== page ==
Price (RRP): $2200+
Lenovo Yoga series is a 360° hinge design, high-end, prosumer notebook. The new 2019 Yoga C930 (14) takes innovation to the next level.
I love Lenovo’s Yoga 360° design. The 2018 14-inch, 4K, i7-8550U, 16GB, 256GB PCIe NVMe SSD, Yoga 920 (review here) and now $2499 was GadgetGuy’s reference machine, and we measure all comers by it. This year’s 2019 Yoga C930 (14) takes that
It is not just the fully-garaged, 4096-pressure level Pen (a first and it slips nicely into the rear pen garage under the hinge), nor the new rotating Dolby Atmos ‘soundbar’ or its thin/light size. It is a feeling of ‘you have arrived’ with one of the best prosumer laptops you can buy in 2019, and you did not pay too much as it starts from $2267.
It is all about choice!
Review 2019 Lenovo Yoga C930 (14) Model C930-131KB
Website here – as tested
- Intel i7-8550U (option i5-8250U)
- 8/256GB (option 16GB/1TB)
- 13.9-inch FHD Dolby Vision (option 4K, 3840×2160, Dolby Vision) and glass outer cover
- Thunderbolt 3
- Windows 10 Home (option Pro)
There is also a 10.89-inch 4K version that weights 775g!
Out of the box
- Lenovo C930
- 65W USB-C PD 3.0 20V/3.25A, 15V/3A, 9V/2A, 5V/2A charger
- A Lenovo Pen (4096-pressure levels with dock rechargeable battery)
I would have liked a USB-C-to-whatever dongle but alas not. It supports all USB-C dongles as well as Thunderbolt 3 docks.
Lenovo calls it iron-grey – a halfway between Apple’s space grey and silver grey. It is quite attractive.
The most noticeable thing is that the speakers are part of the hinge allowing them to face the right way regardless of the style – tent, tablet, laptop etc.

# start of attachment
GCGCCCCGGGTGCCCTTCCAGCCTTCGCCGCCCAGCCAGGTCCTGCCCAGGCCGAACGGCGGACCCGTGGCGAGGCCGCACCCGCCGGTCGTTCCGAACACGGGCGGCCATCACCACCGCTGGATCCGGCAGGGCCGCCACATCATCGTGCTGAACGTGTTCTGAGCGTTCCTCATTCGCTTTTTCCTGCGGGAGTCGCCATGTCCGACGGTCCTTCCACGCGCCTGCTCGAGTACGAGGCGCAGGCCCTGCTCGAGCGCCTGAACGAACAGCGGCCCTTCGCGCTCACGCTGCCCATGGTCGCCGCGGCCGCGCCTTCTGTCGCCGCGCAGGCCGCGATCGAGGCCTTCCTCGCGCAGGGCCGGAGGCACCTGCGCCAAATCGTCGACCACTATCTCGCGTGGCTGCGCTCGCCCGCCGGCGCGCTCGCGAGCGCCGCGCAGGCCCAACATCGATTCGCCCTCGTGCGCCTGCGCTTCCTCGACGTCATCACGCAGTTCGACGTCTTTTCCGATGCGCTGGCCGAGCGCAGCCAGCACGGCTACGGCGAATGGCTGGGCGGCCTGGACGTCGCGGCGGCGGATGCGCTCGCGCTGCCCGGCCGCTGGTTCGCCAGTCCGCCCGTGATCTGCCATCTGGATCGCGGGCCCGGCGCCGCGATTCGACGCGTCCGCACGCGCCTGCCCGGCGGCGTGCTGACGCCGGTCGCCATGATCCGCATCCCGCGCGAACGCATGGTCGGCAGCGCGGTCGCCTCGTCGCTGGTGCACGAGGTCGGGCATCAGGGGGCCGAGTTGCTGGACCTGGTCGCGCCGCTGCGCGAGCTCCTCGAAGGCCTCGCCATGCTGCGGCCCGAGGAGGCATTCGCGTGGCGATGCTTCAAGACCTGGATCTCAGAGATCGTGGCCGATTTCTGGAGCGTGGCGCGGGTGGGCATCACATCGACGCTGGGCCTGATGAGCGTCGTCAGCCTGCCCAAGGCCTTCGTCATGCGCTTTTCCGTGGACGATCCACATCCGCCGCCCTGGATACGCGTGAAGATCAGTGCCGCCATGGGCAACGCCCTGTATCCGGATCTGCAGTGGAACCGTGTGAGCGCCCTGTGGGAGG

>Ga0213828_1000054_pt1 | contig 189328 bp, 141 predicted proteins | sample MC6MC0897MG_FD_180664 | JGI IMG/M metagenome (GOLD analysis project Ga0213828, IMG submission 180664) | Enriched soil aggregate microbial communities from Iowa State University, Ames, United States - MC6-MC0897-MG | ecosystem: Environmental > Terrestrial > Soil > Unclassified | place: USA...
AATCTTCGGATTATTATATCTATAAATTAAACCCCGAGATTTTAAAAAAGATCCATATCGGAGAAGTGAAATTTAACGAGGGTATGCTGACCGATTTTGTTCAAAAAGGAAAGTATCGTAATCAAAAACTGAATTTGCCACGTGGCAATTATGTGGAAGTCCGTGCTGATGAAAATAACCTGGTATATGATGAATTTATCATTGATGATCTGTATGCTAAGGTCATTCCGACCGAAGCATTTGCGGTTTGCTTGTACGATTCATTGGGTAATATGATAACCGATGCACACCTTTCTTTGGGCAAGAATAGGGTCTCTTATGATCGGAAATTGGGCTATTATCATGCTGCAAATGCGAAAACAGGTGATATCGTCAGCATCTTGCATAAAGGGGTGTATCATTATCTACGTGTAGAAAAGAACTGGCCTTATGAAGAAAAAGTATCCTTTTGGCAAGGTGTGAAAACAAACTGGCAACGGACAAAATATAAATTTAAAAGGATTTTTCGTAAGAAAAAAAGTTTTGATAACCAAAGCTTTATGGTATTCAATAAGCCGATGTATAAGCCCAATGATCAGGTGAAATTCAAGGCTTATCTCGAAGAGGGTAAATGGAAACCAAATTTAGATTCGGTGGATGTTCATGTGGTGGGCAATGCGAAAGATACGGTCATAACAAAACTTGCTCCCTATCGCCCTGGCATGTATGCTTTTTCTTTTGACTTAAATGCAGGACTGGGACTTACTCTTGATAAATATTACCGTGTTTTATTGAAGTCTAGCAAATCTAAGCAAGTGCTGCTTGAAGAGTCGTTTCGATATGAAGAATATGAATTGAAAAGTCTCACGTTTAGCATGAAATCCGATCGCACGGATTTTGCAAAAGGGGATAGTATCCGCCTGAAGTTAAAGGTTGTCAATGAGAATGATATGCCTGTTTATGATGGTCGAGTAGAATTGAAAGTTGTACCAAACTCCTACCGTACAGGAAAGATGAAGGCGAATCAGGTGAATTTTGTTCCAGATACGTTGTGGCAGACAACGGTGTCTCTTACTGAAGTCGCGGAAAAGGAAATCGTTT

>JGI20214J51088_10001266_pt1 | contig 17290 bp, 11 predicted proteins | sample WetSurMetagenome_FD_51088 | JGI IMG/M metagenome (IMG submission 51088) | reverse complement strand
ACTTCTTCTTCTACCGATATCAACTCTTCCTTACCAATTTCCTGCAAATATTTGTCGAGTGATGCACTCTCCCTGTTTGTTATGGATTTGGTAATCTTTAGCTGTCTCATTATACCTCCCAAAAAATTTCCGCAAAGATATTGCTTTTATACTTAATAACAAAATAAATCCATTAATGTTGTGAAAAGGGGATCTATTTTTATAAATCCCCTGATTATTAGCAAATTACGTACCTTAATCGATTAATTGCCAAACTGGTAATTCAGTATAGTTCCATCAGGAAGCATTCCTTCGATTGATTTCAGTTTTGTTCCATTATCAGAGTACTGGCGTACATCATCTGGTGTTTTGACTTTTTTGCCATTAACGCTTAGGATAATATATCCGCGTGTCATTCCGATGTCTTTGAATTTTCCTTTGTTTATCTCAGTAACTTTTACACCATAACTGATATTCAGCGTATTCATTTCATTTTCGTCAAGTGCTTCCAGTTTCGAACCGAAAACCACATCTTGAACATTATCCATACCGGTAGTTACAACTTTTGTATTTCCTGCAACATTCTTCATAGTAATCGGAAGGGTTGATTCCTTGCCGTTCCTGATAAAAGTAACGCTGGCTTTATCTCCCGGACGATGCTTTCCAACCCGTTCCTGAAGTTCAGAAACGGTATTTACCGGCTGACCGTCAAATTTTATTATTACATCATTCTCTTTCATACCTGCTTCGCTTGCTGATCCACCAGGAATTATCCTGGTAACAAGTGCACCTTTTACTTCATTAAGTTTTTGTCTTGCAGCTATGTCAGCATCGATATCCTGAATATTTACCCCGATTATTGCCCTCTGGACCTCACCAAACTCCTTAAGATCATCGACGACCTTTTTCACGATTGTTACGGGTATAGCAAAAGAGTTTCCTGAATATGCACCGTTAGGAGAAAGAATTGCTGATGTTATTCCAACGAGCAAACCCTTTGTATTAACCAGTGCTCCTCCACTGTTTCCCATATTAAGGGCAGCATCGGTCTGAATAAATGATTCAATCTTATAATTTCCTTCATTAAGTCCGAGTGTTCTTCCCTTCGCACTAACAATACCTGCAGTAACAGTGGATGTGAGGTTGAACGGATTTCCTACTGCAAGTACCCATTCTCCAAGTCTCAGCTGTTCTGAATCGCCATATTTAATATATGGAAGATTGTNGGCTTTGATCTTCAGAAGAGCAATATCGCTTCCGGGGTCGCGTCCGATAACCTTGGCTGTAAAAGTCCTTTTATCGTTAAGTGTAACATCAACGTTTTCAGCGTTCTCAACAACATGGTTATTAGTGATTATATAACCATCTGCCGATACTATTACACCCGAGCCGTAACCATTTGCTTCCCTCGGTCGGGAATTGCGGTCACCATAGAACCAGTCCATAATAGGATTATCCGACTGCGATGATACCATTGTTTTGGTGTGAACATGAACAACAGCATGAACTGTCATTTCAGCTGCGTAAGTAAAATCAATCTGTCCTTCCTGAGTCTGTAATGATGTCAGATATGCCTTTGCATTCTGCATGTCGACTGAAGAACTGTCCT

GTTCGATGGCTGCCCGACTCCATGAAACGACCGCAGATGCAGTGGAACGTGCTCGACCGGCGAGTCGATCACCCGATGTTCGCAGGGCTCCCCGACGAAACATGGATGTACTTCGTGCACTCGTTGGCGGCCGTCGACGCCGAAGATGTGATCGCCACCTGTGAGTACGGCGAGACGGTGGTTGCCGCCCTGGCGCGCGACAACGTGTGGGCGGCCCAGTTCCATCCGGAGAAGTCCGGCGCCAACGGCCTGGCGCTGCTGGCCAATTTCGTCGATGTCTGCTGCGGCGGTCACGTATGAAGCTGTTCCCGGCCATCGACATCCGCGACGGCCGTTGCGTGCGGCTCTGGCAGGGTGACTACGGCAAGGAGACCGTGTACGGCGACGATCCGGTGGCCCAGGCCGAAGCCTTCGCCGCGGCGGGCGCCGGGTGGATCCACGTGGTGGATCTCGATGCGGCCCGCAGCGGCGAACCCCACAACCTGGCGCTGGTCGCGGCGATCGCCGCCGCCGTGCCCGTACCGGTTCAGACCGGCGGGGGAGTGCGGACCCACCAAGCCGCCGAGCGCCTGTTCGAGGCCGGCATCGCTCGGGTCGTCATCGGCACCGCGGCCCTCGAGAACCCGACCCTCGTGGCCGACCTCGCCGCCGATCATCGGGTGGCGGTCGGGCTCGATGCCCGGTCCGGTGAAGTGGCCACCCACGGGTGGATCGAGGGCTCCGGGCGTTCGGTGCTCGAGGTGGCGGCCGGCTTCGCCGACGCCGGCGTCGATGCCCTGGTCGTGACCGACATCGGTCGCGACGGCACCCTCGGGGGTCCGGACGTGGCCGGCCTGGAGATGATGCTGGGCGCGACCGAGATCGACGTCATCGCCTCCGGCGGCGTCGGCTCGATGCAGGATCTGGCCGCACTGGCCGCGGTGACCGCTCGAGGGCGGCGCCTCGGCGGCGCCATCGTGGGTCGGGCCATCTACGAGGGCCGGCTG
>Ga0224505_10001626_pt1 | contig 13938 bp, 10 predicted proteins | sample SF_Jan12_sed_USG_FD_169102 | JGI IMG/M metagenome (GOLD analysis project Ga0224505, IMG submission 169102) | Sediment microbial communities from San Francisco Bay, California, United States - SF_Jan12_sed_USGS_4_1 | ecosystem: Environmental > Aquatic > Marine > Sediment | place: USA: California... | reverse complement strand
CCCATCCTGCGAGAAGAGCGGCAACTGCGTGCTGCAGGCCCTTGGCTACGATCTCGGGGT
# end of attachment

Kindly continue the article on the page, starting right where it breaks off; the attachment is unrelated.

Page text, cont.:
And the pen docks and charges in its own ‘garage’ – no more lost pens that need to be replaced at exorbitant prices or trying to get AAAA and coin batteries.
There is a small top bezel just large enough to hold a camera, minimal side bezels and a largish chin bezel. Two full-width rubber runners provide desktop grip and Torx screws to take off the bottom plate.
It is a very attractive, premium finished and built device.
It comes with Windows pre-installed and for most, all you need to do it run Shutup10 to lock down Windows privacy features. Lenovo has a System update to keep firmware updated. As most of the firmware is Intel standard, it comes down via Windows update.
The prime advantage of this breed of notebooks is Thunderbolt 3. Forgive the image – my office is not deep enough to take it all in but here is the Yoga C930 (14) in tent mode with an HPz38C (4K) and HPz34c (discontinued – almost 4K) monitor using a Kensington SD5200DT dock. It supplies ample power and runs the z34C off DisplayPort and the z38C off USB-C.
It has two USB-C 3.1 gen 2 Thunderbolt 3 ports and one USB-A 3.1 (Always on) as well as a 3.5mm audio combo jack.
Processor, RAM, Storage
The i7-8550U 1.8/4Ghz has a TDP from 10-25W. The embedded Intel UHD Graphics supports up to three 4K displays. It also has four cores/eight threads and 12 PCI Express lanes allowing for a full 40GHbps Thunderbolt 3 implementation. About the only thing it does not have is Intel vPro for enterprise use. Passmark is 8299.
Its i5-8250U 1.6/3.4GHz has a Passmark of 7,682 so that it is not a major compromise. Both sit above the AMD Ryzen 5 2500U and Ryzen 7 2700U.
The CPU runs at about 52° Celsius under most use and goes up to 70° under load when the two internal fans run at around 40dB – reasonably quiet. During stress tests, the maximum external temperature is 40° – all good.
Throttling is an issue on battery power. In PC Bench 100% load tests it barely let the i7 processor jump above 1.8Ghz occasionally getting to 2.5Ghz for short periods. That is not unusual, and you would seldom want to do that. Throttling is not an issue on mains power.
RAM is DDR4-2400, and the SSD is an SK Hynix that performed well at 2603/539Mbps sequential read/write, but it is not a patch on the Samsung SSD in the 2019 Lenovo 920 at 3394/1975Mbps.
While I lust after 4K screens, the review unit has 1K – 1920 x 1080. It is supposed to be Dolby Vision compatible and supports Windows HD colour settings to stream HDR video. The 4K version is also Dolby Vision compatible for suitable content.
The 1K panel measures 310nits at the centre and being bottom edge-lit there is a little more brightness there. Brightness is a tad uneven but its not a major issue.